One of the first films centered on the new medium of television is also a spirited throwback to '30s musicals all about a determined young miss with stars in her eyes and not much in her wallet who heads to New York in search of fame.
Two tickets to Broadway will take you to...TV! One of the first films centered on the new medium is also a spirited throwback to '30s musicals all about a determined young miss (in this case, Janet Leigh) with stars in her eyes and not much in her wallet who heads to New York in search of fame. Tony Martin, Gloria De Haven, Eddie Bracken and Ann Miller round out the cast of young talents hoping to make it big on the small screen. Busby Berkeley directs the splashy musical numbers; Rodgers and Hart, Jule Styne, Sammy Cahn and more Golden Age composers provide the songs, songs, songs, and vaudeville stars Joe Smith and Charles Dale deliver classic comedy as bickering deli owners.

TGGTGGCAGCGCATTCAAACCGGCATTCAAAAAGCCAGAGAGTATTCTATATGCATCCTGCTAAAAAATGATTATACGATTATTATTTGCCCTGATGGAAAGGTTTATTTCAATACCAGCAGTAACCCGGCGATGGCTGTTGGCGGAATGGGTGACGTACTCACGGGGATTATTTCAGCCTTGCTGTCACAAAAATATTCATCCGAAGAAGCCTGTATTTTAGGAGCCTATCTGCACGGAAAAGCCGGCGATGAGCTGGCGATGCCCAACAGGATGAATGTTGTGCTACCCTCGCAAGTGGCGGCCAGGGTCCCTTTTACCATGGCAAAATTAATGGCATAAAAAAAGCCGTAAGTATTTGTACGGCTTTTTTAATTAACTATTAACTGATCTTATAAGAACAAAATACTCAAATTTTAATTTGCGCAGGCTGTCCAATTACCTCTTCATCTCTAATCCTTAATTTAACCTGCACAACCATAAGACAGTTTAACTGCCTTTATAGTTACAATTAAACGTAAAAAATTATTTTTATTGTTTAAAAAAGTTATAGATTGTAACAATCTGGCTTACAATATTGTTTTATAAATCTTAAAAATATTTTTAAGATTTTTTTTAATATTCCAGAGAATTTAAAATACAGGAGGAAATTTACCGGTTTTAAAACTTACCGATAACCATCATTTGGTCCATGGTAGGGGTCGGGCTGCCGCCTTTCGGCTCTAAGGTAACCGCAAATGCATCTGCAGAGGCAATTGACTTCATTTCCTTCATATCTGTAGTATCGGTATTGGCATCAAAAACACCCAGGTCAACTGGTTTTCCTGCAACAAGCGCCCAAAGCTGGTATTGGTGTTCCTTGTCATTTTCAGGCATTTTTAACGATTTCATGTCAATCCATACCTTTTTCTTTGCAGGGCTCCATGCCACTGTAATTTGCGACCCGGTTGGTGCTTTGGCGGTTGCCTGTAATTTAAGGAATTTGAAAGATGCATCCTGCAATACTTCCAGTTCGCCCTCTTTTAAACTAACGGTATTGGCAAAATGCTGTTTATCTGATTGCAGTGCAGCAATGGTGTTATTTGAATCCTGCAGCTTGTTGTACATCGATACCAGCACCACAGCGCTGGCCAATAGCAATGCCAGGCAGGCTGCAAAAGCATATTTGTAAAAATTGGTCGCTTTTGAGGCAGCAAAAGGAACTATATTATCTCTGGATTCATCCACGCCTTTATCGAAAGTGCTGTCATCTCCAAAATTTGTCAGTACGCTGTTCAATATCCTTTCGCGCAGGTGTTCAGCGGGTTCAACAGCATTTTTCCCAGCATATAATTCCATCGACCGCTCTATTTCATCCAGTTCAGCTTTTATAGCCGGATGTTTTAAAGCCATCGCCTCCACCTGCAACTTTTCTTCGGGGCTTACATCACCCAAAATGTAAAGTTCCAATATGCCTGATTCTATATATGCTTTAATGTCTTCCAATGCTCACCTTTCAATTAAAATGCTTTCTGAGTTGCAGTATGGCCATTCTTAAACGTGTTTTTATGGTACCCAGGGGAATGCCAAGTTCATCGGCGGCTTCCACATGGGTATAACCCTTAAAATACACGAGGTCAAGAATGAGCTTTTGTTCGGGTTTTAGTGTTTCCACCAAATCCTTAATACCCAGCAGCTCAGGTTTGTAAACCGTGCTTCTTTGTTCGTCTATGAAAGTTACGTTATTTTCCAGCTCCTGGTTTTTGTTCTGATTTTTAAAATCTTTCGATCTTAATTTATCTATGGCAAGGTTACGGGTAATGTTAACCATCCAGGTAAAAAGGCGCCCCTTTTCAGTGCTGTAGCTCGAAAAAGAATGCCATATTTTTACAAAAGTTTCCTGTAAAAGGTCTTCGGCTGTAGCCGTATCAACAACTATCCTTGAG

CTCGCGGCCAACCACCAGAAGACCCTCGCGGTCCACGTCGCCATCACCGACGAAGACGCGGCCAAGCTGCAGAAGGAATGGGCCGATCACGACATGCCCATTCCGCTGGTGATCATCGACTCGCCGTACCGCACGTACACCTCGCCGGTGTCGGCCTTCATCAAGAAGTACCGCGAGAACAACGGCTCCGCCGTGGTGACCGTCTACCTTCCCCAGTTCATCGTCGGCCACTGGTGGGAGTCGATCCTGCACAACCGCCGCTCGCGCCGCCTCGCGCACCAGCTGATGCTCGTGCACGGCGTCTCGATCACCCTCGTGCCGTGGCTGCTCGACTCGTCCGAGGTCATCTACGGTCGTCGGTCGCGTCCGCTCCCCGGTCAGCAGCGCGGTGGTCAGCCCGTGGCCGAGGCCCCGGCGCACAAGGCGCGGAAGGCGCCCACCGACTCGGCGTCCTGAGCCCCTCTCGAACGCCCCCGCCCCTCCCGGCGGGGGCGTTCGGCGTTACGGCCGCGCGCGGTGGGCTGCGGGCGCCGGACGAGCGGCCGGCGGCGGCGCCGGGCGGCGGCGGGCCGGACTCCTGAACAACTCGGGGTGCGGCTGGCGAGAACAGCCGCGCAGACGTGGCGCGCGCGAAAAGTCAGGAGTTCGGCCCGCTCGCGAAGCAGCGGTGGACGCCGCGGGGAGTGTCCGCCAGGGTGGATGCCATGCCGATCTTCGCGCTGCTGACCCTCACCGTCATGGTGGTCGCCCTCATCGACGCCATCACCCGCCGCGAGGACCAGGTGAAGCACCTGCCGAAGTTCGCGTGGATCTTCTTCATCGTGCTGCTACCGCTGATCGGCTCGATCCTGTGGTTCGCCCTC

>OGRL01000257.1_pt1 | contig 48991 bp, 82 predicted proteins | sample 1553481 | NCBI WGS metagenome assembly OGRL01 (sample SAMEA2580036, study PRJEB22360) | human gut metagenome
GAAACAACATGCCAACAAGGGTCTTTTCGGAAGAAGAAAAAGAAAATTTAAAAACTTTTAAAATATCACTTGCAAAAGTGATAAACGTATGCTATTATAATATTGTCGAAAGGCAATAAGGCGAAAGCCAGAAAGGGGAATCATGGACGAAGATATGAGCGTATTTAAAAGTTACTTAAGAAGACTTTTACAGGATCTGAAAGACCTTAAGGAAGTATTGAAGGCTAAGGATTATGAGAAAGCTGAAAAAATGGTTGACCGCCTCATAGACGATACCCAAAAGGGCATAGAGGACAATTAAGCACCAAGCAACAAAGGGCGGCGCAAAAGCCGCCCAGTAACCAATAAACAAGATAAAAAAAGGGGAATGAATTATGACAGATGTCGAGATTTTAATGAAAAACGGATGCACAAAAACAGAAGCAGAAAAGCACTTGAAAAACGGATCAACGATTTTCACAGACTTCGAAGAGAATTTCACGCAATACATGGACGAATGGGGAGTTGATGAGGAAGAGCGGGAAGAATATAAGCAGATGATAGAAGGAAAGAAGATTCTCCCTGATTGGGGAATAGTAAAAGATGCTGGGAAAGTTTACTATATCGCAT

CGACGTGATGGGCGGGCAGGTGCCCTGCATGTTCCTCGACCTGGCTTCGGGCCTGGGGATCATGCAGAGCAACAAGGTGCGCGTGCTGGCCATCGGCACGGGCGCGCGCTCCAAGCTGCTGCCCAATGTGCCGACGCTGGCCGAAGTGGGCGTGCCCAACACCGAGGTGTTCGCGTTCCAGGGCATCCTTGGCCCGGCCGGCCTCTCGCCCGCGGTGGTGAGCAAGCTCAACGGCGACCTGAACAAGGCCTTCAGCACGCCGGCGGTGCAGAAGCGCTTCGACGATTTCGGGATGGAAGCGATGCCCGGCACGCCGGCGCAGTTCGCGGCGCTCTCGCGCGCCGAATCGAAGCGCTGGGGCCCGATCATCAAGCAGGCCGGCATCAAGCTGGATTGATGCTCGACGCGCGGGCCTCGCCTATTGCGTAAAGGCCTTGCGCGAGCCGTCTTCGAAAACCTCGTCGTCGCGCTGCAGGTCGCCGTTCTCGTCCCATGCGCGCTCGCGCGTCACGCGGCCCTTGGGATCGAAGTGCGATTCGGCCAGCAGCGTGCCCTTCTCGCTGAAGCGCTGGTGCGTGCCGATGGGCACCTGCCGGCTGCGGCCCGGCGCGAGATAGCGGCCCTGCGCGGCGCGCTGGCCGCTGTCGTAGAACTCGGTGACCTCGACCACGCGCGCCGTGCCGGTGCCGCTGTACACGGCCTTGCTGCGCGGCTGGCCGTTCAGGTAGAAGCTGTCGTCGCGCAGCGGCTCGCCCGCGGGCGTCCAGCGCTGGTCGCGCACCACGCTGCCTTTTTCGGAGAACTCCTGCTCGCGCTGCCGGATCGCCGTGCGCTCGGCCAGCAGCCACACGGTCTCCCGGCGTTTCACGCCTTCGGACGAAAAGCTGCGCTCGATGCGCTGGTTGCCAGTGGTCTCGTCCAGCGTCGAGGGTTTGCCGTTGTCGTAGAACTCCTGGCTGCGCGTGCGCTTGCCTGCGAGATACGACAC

Personally supervised by Howard R. Hughes, the RKO Technicolor musical TWO TICKETS TO BROADWAY stars Janet Leigh as a small-town girl who hopes to make it big in the Big Apple. Moving into a Manhattan boarding house populated by such showbiz hopefuls as Ann Miller, Tony Martin, Gloria De Haven and Barbara Lawrence, Leigh aspires to appear on the popular TV variety program hosted by bandleader Bob Crosby. Two-bit agent Eddie Bracken promises to make her dreams come true, even though he doesn't know Crosby from Adam. Along the way, Leigh falls for Martin, though the course of true love seldom runs smooth--in fact, at one point it threatens to run all the way back to Leigh's home town. Injecting their time-honored routines into the proceedings are veteran vaudevillians Joe Smith and Charlie Dale, playing a couple of stagestruck deli owners (their roles were originally slated for Stan Laurel and Oliver Hardy, but Laurel's illness precluded any film work). Despite the creative input of choreographer Busby Berkeley, the film's best number is the simplest: Let's Make Comparisons, wherein Bob Crosby explains why he's not his brother Bing. Seemingly a surefire box-office hit, TWO TICKETS TO BROADWAY inexplicably posted a loss of $1,150,000.
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